Taste Science is a fascinating discipline. Scientists continue doing research on the matter in order to identify new types of taste & also to understand how our taste & smell receptors work.
Fatty is a serious contender to be considered as the sixth recognised basic taste. There are indications for the existence of specific fat receptors that can detect fatty acids, which might mean that the strong attraction we feel for high-fat content foods is more than just their texture.


Believe it or not, hot or spicy is not considered a basic taste & therefore it hasn’t been recognized as such. I was actually surprised when I found this out since I have always thought this was a type of taste.
Hot is considered a pain signal sent by the nerves triggered by the capsaicin contained in spicy foods. This is why eating spicy food can feel uncomfortable for many people including me. If I observe the reaction of my own palate when eating some spicy food, I realize that I can no longer perceive any of the subtle flavours in the dish & all is left is a painful feeling plus a stomach ache afterwards. While I am not really keen on consuming very spicy food, I like to use a bit of spice as an accent sometimes but it shouldn’t dominate the flavour profile of the whole dish.


As with any other types of foods & drinks, the types of teas you like the most might be determined by the way you perceive taste.
Those who have more difficulty to perceive very subtle notes might prefer to drink stronger types of tea such as black tea or might need to make their brews stronger by using more leaves to water ratio. Whereas those who are supertasters might favour umami-rich teas such as gyokuro. Medium tasters, on the other hand, can enjoy a wide number of tea types, aromas & flavours
All the senses are used in tea tasting. We analyze the tea leaves visually, we smell them dry or wet, we smell & taste the resulting liquor, we feel the temperature when poured in a cup… all these steps are part of the tea tasting experience as a whole.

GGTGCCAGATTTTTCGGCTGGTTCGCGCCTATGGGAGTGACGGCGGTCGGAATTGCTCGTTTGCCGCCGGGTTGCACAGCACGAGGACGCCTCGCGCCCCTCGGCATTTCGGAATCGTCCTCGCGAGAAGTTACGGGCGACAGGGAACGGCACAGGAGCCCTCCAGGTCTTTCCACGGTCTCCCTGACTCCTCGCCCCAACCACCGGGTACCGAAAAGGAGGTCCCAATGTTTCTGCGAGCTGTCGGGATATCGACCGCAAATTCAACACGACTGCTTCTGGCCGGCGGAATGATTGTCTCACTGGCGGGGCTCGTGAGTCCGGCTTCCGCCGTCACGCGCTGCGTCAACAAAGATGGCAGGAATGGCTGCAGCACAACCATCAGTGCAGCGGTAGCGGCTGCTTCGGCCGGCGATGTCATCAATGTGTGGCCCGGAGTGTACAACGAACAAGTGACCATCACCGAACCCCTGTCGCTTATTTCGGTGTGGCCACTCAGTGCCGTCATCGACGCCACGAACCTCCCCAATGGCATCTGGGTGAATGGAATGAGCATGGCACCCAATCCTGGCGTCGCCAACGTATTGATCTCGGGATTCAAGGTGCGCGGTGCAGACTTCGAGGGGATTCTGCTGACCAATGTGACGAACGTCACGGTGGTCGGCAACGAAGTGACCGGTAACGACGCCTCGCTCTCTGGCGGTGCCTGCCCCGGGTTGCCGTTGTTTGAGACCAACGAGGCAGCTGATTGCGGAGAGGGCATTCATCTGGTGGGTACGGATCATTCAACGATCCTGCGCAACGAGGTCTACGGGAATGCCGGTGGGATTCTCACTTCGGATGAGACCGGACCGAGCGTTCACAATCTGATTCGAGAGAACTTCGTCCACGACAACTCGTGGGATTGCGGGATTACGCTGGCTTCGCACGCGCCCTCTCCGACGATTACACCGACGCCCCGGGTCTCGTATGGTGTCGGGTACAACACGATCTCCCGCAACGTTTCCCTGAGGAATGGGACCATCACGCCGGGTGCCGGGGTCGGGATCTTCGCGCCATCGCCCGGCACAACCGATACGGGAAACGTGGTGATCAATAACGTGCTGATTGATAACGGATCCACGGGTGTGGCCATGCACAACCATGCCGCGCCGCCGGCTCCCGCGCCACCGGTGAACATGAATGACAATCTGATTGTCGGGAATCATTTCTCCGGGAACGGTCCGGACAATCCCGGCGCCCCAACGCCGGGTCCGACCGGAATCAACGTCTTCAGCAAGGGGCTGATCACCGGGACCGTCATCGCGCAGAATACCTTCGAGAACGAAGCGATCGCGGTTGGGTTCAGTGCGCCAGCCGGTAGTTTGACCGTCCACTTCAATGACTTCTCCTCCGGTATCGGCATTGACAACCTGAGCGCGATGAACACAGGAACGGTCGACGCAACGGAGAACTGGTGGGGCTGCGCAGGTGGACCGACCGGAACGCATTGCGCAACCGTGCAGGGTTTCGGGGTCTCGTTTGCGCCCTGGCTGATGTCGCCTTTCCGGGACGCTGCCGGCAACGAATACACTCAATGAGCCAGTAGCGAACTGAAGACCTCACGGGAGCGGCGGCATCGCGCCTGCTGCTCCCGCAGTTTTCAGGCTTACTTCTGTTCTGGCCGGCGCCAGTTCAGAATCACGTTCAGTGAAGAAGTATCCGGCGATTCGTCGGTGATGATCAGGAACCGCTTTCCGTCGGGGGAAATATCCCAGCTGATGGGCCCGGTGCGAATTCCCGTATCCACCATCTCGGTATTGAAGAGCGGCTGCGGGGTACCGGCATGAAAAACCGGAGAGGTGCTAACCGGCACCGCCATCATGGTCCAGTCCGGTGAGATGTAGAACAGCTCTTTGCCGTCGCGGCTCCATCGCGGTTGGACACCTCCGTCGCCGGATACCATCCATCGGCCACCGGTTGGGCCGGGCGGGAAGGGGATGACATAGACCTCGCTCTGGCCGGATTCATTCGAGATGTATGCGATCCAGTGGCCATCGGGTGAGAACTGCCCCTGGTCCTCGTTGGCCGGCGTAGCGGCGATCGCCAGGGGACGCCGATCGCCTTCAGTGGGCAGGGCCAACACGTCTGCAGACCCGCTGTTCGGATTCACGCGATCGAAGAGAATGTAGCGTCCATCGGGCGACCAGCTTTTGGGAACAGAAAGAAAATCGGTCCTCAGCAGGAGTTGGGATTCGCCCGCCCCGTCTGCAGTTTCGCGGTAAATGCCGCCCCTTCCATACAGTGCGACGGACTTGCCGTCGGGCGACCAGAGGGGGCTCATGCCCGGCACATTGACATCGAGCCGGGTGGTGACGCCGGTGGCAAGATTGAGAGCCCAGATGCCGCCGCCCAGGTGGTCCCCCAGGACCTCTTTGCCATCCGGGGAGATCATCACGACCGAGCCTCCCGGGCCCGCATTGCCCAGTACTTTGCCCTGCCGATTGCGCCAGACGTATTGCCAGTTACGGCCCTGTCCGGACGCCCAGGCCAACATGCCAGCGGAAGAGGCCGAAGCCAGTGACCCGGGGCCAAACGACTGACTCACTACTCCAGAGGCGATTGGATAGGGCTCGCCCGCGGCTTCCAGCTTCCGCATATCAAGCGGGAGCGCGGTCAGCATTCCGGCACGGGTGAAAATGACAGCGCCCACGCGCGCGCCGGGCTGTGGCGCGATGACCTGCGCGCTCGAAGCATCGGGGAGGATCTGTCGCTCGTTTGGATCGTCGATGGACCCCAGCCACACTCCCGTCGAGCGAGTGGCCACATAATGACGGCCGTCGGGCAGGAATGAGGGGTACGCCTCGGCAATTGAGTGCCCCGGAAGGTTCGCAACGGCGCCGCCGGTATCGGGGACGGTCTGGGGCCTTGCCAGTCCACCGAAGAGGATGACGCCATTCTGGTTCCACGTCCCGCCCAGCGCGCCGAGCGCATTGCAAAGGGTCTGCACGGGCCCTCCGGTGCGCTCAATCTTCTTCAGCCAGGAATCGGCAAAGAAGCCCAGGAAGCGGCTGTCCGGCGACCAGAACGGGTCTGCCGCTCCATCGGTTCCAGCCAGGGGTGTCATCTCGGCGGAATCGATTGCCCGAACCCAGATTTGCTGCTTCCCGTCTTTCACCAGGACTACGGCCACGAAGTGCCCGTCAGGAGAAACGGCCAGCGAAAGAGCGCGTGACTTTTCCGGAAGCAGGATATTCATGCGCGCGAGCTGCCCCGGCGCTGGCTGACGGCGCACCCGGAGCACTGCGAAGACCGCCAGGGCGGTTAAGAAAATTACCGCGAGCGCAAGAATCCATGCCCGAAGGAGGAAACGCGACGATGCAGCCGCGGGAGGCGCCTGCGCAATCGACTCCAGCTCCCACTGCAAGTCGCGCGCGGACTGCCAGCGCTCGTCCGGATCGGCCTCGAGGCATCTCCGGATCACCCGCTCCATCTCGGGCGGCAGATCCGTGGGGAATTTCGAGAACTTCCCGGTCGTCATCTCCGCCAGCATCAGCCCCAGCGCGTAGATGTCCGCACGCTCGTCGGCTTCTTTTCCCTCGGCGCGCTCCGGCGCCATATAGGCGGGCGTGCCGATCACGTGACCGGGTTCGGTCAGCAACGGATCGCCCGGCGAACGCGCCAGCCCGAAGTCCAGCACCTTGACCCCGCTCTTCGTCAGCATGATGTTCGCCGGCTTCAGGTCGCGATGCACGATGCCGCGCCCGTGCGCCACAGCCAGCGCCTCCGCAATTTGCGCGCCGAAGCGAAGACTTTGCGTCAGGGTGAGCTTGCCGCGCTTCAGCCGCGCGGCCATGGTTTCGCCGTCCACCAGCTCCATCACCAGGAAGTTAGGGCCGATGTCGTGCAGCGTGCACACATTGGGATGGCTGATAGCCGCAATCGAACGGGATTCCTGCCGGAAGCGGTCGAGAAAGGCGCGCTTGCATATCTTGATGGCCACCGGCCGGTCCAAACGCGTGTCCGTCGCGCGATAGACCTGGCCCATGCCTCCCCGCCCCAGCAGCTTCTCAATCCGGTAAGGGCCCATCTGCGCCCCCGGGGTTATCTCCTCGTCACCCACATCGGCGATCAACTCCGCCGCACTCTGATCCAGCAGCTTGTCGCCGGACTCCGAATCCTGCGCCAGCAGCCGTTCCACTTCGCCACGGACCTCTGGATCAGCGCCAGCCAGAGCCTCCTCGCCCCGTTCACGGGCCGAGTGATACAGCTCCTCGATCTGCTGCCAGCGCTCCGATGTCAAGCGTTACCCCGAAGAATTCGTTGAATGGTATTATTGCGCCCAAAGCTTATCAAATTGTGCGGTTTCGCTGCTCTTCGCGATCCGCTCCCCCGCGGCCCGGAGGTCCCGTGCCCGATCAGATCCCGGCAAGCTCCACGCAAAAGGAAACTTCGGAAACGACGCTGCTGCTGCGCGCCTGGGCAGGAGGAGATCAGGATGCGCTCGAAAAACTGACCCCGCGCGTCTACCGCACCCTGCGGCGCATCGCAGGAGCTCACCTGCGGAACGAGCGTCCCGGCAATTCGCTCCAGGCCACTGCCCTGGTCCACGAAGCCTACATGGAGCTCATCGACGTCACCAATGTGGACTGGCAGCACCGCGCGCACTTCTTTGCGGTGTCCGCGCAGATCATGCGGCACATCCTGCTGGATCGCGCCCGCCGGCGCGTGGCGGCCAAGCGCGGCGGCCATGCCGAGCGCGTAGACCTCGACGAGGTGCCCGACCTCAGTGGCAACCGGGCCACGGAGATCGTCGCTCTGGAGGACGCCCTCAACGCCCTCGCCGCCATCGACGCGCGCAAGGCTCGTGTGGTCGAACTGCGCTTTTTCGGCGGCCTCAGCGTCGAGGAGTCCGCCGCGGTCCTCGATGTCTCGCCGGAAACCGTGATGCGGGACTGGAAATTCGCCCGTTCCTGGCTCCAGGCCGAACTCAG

In my case, I have had an enhanced sense of smell & taste since I was very little. I remember being a super picky eater, disliking bitter flavours & being unable to handle spicy foods. I only became familiar with the term supertaster four years ago. I would enter a room & would smell the most subtle scents around. Sometimes this wasn’t very comfortable since I could detect unpleasant smells coming from the bathrooms located far away from my table. The most notable experience I remember is telling my mother that the fried eggs she just made tasted the same way the fridge smelled. I didn’t know back then but the eggshell is porous & can absorb all the flavours around, this is why it is recommended to keep them stored separately.
What about you? How do you perceive smell & taste? Leave your comments below!


The aim of this blog is to help you to improve your Japanese tea knowledge one article at a time.


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The Spanish version of this article should be released at some point on the Spanish blog.

Keep sipping on great organic whole leaf Japanese teas! Until next Monday!